Delhi and beyond: AAP planning to go national actually makes a lot of sense
Kejriwal's AAP has finally shed its inhibition about expanding its political footprint beyond Delhi, with an aim to expand at the cost of Congress
Arvind Kerjriwal has a go at Prime Minister Narendra Modi, yet again! This time it’s over the latter’s academic record. He has written to the Chief Information Commissioner, asking him to make the educational qualification of the prime minister public.
If you responded to the news headlines about the same with a mild shake of the head and a smile, and moved on to the next story quickly, don’t fret about missing the whole text. Most of us did exactly that. Kejriwal has become so predictable with his criticism of the prime minister that it has lost its novelty value now. A street smart politician, he himself won’t be unaware of that.
However, beyond such routine jibes, a lot other things are happening in the Aam Aadmi Party. In the wider political context of the country these things are interesting. For example, the party has finally shed its inhibition about expanding its political footprint beyond Delhi.
The party has announced office-bearers for its top decision-making bodies. The representation in these reflect the party’s target states, both immediate and long-term. The party has invested a lot of energy in creating a mass base in Punjab already. The fact that five members of the national executive are from the state shows that Punjab, which goes to polls early next year, will remain the priority area for the party. Goa, Maharashtra and Haryana are likely to be the next target states.
The timing for going national could not be more right for AAP. The vacuum created in the national opposition space after the 2014 general election continues. The Congress suffered a humiliating loss, ending up with only 44 seats in the election. Yet, with a shade above 19 percent of the total vote share it remained, on paper at least, the only national alternative to the BJP.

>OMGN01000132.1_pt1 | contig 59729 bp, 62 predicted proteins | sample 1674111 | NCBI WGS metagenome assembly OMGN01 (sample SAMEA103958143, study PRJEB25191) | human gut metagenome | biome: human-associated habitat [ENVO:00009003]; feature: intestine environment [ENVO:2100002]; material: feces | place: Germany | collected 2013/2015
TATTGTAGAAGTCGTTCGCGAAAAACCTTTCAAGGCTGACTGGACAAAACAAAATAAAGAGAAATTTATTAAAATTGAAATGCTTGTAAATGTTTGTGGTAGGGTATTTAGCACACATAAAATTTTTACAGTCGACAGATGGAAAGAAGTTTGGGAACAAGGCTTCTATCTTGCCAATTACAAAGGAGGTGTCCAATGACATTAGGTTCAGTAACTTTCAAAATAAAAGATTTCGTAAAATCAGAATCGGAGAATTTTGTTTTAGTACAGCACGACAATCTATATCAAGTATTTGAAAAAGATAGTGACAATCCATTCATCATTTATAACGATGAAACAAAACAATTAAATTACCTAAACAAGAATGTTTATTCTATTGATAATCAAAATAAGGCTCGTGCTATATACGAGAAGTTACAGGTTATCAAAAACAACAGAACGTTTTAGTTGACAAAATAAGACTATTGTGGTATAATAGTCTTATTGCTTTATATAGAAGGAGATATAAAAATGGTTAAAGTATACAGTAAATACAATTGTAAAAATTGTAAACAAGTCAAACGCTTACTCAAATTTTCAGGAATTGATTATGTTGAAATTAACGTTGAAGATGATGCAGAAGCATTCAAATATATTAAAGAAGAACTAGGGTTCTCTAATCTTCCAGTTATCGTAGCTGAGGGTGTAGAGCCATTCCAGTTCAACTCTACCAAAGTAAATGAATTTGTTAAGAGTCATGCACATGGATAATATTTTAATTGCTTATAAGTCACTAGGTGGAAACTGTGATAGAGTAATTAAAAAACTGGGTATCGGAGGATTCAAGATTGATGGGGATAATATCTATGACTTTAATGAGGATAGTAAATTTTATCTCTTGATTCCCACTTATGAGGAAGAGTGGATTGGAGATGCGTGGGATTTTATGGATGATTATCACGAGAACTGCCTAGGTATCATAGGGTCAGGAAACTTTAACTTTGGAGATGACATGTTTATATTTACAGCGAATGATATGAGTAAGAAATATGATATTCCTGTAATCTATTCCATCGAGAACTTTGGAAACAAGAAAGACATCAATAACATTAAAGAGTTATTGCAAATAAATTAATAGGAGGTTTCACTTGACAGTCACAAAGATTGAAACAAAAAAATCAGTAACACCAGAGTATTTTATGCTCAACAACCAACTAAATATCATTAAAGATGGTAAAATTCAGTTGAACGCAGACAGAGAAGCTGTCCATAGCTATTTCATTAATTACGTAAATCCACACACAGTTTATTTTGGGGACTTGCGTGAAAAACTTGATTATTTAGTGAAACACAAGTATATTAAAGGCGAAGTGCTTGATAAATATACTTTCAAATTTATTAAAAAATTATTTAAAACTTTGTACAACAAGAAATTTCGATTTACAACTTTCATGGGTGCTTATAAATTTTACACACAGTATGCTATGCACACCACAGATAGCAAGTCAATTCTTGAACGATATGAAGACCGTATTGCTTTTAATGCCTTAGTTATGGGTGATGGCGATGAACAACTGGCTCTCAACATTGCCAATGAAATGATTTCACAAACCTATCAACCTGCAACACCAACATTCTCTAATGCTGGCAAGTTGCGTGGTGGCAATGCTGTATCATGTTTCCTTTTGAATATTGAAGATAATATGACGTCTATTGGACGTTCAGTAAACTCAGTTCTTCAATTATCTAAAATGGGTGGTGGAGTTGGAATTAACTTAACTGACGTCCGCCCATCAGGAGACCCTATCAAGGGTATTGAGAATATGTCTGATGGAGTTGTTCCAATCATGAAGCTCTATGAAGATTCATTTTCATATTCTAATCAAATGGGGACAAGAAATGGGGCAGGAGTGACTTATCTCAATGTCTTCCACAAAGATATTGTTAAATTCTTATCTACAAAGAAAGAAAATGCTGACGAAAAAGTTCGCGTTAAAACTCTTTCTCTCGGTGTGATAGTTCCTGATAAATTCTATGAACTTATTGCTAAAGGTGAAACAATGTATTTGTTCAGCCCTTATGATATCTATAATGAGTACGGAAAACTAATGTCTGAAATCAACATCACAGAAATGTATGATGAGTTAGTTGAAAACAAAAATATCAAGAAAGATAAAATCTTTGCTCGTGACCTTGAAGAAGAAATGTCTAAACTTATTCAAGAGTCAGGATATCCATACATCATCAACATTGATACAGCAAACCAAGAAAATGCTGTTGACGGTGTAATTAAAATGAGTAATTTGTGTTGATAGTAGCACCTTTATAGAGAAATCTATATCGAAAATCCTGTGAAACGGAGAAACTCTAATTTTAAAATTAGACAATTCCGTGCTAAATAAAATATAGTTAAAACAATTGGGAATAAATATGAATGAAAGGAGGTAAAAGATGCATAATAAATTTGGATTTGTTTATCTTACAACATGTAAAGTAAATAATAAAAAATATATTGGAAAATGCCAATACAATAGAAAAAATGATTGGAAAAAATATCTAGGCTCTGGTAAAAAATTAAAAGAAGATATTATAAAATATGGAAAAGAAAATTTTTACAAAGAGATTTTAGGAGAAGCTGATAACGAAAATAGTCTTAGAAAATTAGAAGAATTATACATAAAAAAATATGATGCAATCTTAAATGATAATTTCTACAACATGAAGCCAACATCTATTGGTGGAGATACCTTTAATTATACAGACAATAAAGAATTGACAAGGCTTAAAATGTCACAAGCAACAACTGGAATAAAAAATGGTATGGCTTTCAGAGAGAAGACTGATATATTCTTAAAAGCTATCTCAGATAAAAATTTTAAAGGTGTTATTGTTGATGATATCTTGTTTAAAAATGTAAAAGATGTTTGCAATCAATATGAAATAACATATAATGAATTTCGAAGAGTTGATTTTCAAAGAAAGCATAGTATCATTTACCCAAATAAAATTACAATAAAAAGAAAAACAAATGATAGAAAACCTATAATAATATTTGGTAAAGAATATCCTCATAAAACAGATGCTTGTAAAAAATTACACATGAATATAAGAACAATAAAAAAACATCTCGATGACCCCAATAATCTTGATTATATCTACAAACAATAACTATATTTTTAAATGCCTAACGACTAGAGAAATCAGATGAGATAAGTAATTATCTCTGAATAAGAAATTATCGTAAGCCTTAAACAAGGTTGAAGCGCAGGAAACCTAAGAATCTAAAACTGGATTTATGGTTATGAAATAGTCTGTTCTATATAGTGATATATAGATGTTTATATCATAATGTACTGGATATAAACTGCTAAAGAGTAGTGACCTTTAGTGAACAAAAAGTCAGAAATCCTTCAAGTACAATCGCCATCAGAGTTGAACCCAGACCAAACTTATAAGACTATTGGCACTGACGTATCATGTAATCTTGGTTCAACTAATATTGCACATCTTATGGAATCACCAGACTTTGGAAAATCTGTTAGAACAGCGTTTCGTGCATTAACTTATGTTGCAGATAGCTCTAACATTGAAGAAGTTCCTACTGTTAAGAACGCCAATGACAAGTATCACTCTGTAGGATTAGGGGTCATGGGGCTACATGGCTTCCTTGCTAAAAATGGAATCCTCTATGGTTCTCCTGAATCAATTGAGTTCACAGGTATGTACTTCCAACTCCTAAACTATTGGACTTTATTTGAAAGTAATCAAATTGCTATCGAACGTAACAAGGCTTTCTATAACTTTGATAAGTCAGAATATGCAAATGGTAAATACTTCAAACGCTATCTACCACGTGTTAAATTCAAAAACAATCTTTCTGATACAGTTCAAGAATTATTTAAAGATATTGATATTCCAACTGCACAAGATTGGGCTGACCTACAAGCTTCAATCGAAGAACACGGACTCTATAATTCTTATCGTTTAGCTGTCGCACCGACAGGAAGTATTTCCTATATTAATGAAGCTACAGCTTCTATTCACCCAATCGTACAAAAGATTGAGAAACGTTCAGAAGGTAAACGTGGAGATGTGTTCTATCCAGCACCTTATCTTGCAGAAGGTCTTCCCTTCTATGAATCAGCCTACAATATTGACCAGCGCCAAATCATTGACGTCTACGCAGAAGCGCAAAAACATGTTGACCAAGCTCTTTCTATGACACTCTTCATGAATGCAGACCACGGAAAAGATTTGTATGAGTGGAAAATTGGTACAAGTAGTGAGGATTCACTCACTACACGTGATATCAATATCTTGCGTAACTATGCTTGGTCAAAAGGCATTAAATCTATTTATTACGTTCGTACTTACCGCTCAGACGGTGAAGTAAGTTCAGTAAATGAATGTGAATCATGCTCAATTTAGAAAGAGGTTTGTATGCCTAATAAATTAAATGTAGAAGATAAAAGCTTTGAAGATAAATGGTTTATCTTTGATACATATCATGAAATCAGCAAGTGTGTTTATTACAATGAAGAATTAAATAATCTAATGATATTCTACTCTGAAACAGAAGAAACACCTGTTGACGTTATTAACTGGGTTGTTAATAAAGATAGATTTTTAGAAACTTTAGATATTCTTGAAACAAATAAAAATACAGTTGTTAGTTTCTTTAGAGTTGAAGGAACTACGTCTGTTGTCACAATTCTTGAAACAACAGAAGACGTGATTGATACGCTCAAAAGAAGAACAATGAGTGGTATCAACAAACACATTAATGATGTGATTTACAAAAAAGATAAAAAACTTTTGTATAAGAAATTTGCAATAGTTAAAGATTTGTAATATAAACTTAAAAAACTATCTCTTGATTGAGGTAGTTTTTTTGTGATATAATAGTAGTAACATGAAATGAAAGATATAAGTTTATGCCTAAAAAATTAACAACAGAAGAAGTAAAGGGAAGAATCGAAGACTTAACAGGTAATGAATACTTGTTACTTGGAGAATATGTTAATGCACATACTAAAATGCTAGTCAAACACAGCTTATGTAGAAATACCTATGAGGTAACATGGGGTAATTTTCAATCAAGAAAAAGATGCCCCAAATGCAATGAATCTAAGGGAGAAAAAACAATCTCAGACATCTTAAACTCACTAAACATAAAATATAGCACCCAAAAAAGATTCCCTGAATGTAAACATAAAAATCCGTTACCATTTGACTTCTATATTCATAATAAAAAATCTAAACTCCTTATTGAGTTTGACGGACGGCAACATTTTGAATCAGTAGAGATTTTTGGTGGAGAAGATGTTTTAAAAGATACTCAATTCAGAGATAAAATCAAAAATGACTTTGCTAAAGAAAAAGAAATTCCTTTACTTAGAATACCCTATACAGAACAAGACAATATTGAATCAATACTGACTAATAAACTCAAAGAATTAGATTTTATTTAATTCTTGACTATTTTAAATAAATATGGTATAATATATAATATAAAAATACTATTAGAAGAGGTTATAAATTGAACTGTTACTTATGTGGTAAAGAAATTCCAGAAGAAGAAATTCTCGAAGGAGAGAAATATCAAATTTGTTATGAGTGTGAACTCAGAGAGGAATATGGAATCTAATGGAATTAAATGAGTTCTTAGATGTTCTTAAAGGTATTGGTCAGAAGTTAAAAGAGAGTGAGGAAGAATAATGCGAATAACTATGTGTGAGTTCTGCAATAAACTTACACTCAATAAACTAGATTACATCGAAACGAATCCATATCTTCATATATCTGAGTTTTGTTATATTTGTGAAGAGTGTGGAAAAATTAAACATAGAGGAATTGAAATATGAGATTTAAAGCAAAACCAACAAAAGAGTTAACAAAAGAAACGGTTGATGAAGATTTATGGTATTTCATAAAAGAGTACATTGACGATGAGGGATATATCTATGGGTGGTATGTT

It was expected that the party would strike back and present itself as a strong ideological voice against the BJP. Two years on, the party remains exactly how it was, confused and rudderless. It is yet to find a leader who would be a match to Narendra Modi. Worse, it is still under attack for it's share of cases in this summer of scandals.
The others who could have filled the vacuum are regional players such as Nitish Kumar. After his spectacular victory in Bihar, it was expected that he would move into the national space quickly and provide a robust counter to the Modi narrative, both in terms of personality and ideology.
He is still in the process of finding allies beyond Bihar to bolster his pan-nation presence. Regional satraps, such as Mamata Banerjee, are too tied up in their home states to aim national at this point. Thus, it is the best time for AAP to expand.
With the BJP’s support base more or less solid now, it can expand only at the cost of the Congress. In Delhi, it grew at the cost of the party, weaning away its traditional vote banks, such as the Muslims. It also managed to become the magnet for anti-BJP votes.
This would be the script for other states too. In Punjab, it is expected to mark a strong presence by cutting into Congress votes and that of the Akali Dal too. It may not emerge as a winner, but AAP is in the process of creating a solid permanent vote base in the state.
A similar change in equations is likely to repeat in Goa, and states where the BJP and the Congress are in a direct fight. It could be a matter of time before AAP decided to target Madhya Pradesh, Rajasthan, and even Gujarat.
Politics abhors a vacuum. With a leader in Kejriwal who comes across as different from the run-of-the-mill kind, AAP is likely to move in fast.
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